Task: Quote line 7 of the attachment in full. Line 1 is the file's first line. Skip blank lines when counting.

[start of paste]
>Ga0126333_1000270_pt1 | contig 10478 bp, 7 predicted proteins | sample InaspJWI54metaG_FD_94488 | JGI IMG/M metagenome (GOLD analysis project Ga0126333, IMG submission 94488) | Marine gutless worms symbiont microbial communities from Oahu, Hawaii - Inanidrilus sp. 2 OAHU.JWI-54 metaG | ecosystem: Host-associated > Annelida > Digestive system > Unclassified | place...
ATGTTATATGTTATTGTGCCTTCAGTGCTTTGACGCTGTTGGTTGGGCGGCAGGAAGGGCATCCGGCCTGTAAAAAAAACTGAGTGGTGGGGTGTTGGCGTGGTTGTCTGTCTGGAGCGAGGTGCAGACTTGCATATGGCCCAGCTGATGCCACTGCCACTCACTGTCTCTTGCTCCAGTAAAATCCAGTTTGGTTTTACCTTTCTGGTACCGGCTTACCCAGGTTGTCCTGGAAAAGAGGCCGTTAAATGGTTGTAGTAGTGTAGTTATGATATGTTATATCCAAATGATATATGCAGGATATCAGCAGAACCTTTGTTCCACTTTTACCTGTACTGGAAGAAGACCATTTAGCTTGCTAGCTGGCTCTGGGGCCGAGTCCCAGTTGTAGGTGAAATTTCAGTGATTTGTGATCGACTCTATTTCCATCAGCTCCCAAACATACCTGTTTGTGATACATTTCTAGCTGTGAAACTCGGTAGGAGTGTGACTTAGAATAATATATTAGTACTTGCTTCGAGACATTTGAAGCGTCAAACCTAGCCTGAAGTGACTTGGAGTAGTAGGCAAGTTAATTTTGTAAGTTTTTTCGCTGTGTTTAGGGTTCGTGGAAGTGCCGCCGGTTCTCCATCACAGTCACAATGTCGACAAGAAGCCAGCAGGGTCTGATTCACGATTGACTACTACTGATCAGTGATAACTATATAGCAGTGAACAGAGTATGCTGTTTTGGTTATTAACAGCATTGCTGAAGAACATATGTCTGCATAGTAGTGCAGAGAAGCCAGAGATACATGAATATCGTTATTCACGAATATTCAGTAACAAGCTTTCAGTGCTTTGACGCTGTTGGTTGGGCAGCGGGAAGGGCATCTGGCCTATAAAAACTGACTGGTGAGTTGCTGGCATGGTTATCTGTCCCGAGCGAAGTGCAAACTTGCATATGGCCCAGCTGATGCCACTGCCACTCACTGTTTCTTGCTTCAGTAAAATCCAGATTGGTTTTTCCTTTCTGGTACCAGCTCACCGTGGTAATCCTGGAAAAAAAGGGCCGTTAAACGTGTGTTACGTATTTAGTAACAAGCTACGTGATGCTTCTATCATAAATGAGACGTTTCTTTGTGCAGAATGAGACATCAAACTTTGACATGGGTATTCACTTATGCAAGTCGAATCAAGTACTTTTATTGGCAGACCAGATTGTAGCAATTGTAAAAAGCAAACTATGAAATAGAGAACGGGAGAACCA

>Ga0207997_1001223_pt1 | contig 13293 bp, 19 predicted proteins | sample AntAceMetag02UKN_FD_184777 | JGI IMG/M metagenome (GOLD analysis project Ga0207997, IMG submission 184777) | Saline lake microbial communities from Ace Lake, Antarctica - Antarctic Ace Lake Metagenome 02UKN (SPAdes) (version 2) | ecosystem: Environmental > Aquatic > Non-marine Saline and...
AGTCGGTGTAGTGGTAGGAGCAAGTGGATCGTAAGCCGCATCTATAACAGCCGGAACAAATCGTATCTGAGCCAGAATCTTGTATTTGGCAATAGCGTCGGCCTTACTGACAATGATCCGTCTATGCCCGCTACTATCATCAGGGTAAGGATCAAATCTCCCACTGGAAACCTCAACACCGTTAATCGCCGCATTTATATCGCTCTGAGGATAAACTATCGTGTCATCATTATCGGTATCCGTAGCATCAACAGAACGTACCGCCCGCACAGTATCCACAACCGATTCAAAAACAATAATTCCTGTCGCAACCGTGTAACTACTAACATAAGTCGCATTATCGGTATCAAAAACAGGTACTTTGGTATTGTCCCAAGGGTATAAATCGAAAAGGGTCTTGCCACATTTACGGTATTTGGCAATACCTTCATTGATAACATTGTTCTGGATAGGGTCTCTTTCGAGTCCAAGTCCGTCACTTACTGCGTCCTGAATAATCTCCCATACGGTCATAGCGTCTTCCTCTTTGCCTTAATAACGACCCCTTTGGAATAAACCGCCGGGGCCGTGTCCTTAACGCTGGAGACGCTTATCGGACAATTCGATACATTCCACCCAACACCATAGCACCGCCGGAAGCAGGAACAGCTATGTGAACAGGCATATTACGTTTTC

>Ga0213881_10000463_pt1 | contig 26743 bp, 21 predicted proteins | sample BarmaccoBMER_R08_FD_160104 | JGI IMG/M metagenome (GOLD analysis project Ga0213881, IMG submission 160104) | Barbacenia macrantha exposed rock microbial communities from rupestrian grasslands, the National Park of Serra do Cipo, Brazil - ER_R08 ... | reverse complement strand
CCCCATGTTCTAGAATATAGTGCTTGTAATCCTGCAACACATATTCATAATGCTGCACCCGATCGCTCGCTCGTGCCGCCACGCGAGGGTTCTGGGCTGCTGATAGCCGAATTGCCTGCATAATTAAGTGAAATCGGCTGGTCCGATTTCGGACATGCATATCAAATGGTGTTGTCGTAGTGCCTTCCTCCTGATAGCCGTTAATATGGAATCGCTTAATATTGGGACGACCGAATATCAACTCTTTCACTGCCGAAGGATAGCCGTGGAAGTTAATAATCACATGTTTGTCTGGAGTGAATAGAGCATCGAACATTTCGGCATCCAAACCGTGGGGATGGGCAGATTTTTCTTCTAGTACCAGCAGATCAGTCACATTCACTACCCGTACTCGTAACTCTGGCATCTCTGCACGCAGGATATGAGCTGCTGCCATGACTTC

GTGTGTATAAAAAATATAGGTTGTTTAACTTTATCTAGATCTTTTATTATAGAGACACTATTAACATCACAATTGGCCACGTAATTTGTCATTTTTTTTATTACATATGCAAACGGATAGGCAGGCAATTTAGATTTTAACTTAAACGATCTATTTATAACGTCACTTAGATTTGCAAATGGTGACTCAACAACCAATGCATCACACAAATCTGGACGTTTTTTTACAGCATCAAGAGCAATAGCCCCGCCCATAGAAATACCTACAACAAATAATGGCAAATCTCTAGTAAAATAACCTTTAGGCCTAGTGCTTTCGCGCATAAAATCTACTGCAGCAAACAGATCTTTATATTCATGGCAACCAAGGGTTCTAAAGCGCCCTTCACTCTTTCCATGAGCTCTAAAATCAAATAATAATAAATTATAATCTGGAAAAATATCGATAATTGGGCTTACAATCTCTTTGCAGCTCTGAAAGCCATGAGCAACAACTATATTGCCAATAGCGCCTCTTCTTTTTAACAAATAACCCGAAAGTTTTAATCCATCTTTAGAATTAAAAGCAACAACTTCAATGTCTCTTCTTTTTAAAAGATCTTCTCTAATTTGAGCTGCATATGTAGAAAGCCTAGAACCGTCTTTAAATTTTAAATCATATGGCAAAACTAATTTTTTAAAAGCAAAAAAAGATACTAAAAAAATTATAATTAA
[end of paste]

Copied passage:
GTGTGTATAAAAAATATAGGTTGTTTAACTTTATCTAGATCTTTTATTATAGAGACACTATTAACATCACAATTGGCCACGTAATTTGTCATTTTTTTTATTACATATGCAAACGGATAGGCAGGCAATTTAGATTTTAACTTAAACGATCTATTTATAACGTCACTTAGATTTGCAAATGGTGACTCAACAACCAATGCATCACACAAATCTGGACGTTTTTTTACAGCATCAAGAGCAATAGCCCCGCCCATAGAAATACCTACAACAAATAATGGCAAATCTCTAGTAAAATAACCTTTAGGCCTAGTGCTTTCGCGCATAAAATCTACTGCAGCAAACAGATCTTTATATTCATGGCAACCAAGGGTTCTAAAGCGCCCTTCACTCTTTCCATGAGCTCTAAAATCAAATAATAATAAATTATAATCTGGAAAAATATCGATAATTGGGCTTACAATCTCTTTGCAGCTCTGAAAGCCATGAGCAACAACTATATTGCCAATAGCGCCTCTTCTTTTTAACAAATAACCCGAAAGTTTTAATCCATCTTTAGAATTAAAAGCAACAACTTCAATGTCTCTTCTTTTTAAAAGATCTTCTCTAATTTGAGCTGCATATGTAGAAAGCCTAGAACCGTCTTTAAATTTTAAATCATATGGCAAAACTAATTTTTTAAAAGCAAAAAAAGATACTAAAAAAATTATAATTAA